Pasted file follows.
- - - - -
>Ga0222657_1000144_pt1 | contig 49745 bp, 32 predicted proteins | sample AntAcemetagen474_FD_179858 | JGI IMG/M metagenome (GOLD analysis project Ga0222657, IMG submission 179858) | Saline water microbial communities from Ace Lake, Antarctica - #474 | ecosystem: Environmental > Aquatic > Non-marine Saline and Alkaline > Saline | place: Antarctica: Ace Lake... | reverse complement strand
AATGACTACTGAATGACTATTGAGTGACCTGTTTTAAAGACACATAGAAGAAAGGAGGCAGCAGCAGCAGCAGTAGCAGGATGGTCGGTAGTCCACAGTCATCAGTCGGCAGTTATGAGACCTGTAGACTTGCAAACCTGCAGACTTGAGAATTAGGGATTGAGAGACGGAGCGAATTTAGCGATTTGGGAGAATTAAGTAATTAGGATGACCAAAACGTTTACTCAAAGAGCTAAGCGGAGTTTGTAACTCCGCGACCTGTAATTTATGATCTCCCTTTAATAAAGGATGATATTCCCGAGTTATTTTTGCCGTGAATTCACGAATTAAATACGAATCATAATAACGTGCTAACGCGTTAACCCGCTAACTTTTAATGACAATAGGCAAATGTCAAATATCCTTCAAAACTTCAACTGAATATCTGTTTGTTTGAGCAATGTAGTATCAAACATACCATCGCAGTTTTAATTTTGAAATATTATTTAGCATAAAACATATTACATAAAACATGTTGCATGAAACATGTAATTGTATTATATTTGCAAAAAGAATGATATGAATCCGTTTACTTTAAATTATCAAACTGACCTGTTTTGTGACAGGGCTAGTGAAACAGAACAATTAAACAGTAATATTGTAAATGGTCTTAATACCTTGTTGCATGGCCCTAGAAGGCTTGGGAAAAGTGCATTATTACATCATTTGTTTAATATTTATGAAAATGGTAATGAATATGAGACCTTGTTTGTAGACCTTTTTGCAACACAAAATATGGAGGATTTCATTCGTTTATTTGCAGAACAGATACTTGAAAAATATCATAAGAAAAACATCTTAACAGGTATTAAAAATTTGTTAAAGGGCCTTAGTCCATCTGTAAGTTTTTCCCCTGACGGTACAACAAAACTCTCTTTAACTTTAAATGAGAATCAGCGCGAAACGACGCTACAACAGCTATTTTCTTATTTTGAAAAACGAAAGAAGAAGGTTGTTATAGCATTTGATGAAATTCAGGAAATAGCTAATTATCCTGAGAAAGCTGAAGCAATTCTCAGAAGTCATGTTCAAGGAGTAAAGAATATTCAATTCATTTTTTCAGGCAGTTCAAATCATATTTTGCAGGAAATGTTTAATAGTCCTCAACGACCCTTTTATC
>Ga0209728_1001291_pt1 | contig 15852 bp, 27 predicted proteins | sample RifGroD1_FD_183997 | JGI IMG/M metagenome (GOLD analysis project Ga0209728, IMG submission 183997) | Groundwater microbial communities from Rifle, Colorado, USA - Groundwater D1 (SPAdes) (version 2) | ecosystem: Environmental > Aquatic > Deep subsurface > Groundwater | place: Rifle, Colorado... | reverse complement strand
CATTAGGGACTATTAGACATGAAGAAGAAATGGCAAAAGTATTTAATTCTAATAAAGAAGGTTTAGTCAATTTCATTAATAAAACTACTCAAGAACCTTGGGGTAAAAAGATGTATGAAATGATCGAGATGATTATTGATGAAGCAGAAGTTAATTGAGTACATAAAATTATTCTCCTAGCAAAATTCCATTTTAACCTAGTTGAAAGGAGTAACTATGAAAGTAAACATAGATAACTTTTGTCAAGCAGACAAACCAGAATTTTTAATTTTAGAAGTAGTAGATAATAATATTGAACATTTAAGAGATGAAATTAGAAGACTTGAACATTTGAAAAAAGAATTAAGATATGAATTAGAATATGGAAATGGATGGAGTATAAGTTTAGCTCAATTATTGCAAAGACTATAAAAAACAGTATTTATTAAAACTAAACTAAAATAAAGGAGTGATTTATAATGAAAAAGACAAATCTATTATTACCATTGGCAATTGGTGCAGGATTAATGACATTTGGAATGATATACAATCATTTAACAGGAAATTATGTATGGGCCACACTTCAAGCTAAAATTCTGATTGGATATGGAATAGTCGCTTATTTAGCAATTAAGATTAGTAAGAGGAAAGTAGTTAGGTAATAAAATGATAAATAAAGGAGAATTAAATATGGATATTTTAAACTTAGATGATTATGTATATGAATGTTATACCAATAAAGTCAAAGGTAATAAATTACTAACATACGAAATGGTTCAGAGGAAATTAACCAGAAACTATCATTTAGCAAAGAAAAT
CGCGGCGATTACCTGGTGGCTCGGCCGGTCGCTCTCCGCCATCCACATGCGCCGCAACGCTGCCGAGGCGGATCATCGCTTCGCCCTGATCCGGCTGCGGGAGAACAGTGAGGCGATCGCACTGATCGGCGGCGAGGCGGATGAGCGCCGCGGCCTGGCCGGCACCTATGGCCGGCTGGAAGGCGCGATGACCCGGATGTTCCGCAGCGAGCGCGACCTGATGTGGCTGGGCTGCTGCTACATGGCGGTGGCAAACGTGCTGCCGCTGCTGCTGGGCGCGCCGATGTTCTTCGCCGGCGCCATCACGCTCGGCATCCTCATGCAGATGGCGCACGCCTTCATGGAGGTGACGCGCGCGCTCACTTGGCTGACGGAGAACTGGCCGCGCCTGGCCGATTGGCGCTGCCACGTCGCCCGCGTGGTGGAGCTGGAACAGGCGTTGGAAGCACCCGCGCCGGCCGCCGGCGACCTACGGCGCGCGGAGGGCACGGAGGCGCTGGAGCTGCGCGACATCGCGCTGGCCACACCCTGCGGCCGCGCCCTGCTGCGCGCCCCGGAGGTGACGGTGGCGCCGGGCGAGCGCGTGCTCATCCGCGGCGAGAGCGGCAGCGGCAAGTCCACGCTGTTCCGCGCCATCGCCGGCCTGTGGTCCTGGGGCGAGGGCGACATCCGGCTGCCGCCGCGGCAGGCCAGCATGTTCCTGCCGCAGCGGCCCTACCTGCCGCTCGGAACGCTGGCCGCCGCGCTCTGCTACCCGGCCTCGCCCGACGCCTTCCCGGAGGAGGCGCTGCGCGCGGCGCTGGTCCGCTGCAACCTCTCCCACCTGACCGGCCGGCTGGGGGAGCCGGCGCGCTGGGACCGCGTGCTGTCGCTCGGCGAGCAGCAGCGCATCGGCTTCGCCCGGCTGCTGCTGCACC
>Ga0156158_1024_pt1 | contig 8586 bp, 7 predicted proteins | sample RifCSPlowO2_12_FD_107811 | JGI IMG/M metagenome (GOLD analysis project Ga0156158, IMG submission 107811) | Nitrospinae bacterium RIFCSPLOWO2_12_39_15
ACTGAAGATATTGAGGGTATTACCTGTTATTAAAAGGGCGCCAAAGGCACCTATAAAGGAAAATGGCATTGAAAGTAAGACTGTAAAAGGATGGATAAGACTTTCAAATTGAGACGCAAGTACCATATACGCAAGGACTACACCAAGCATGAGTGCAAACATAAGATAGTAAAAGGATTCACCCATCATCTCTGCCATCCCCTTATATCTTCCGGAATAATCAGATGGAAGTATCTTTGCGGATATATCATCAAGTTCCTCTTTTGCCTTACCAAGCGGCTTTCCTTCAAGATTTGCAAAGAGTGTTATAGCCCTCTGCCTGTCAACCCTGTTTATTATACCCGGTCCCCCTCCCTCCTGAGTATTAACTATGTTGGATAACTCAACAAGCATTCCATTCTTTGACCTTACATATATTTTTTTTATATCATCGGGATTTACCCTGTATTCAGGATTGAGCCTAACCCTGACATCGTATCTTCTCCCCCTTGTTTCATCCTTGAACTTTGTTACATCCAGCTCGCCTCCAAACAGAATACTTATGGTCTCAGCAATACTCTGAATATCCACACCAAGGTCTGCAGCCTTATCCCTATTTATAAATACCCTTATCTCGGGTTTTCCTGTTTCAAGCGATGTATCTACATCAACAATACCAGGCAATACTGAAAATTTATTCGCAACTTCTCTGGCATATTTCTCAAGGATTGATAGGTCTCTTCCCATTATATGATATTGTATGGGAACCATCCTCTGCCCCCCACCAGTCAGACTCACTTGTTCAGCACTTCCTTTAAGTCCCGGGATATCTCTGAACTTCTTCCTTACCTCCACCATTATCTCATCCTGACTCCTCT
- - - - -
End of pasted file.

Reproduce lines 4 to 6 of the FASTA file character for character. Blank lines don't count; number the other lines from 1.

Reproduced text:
CATTAGGGACTATTAGACATGAAGAAGAAATGGCAAAAGTATTTAATTCTAATAAAGAAGGTTTAGTCAATTTCATTAATAAAACTACTCAAGAACCTTGGGGTAAAAAGATGTATGAAATGATCGAGATGATTATTGATGAAGCAGAAGTTAATTGAGTACATAAAATTATTCTCCTAGCAAAATTCCATTTTAACCTAGTTGAAAGGAGTAACTATGAAAGTAAACATAGATAACTTTTGTCAAGCAGACAAACCAGAATTTTTAATTTTAGAAGTAGTAGATAATAATATTGAACATTTAAGAGATGAAATTAGAAGACTTGAACATTTGAAAAAAGAATTAAGATATGAATTAGAATATGGAAATGGATGGAGTATAAGTTTAGCTCAATTATTGCAAAGACTATAAAAAACAGTATTTATTAAAACTAAACTAAAATAAAGGAGTGATTTATAATGAAAAAGACAAATCTATTATTACCATTGGCAATTGGTGCAGGATTAATGACATTTGGAATGATATACAATCATTTAACAGGAAATTATGTATGGGCCACACTTCAAGCTAAAATTCTGATTGGATATGGAATAGTCGCTTATTTAGCAATTAAGATTAGTAAGAGGAAAGTAGTTAGGTAATAAAATGATAAATAAAGGAGAATTAAATATGGATATTTTAAACTTAGATGATTATGTATATGAATGTTATACCAATAAAGTCAAAGGTAATAAATTACTAACATACGAAATGGTTCAGAGGAAATTAACCAGAAACTATCATTTAGCAAAGAAAAT
CGCGGCGATTACCTGGTGGCTCGGCCGGTCGCTCTCCGCCATCCACATGCGCCGCAACGCTGCCGAGGCGGATCATCGCTTCGCCCTGATCCGGCTGCGGGAGAACAGTGAGGCGATCGCACTGATCGGCGGCGAGGCGGATGAGCGCCGCGGCCTGGCCGGCACCTATGGCCGGCTGGAAGGCGCGATGACCCGGATGTTCCGCAGCGAGCGCGACCTGATGTGGCTGGGCTGCTGCTACATGGCGGTGGCAAACGTGCTGCCGCTGCTGCTGGGCGCGCCGATGTTCTTCGCCGGCGCCATCACGCTCGGCATCCTCATGCAGATGGCGCACGCCTTCATGGAGGTGACGCGCGCGCTCACTTGGCTGACGGAGAACTGGCCGCGCCTGGCCGATTGGCGCTGCCACGTCGCCCGCGTGGTGGAGCTGGAACAGGCGTTGGAAGCACCCGCGCCGGCCGCCGGCGACCTACGGCGCGCGGAGGGCACGGAGGCGCTGGAGCTGCGCGACATCGCGCTGGCCACACCCTGCGGCCGCGCCCTGCTGCGCGCCCCGGAGGTGACGGTGGCGCCGGGCGAGCGCGTGCTCATCCGCGGCGAGAGCGGCAGCGGCAAGTCCACGCTGTTCCGCGCCATCGCCGGCCTGTGGTCCTGGGGCGAGGGCGACATCCGGCTGCCGCCGCGGCAGGCCAGCATGTTCCTGCCGCAGCGGCCCTACCTGCCGCTCGGAACGCTGGCCGCCGCGCTCTGCTACCCGGCCTCGCCCGACGCCTTCCCGGAGGAGGCGCTGCGCGCGGCGCTGGTCCGCTGCAACCTCTCCCACCTGACCGGCCGGCTGGGGGAGCCGGCGCGCTGGGACCGCGTGCTGTCGCTCGGCGAGCAGCAGCGCATCGGCTTCGCCCGGCTGCTGCTGCACC
>Ga0156158_1024_pt1 | contig 8586 bp, 7 predicted proteins | sample RifCSPlowO2_12_FD_107811 | JGI IMG/M metagenome (GOLD analysis project Ga0156158, IMG submission 107811) | Nitrospinae bacterium RIFCSPLOWO2_12_39_15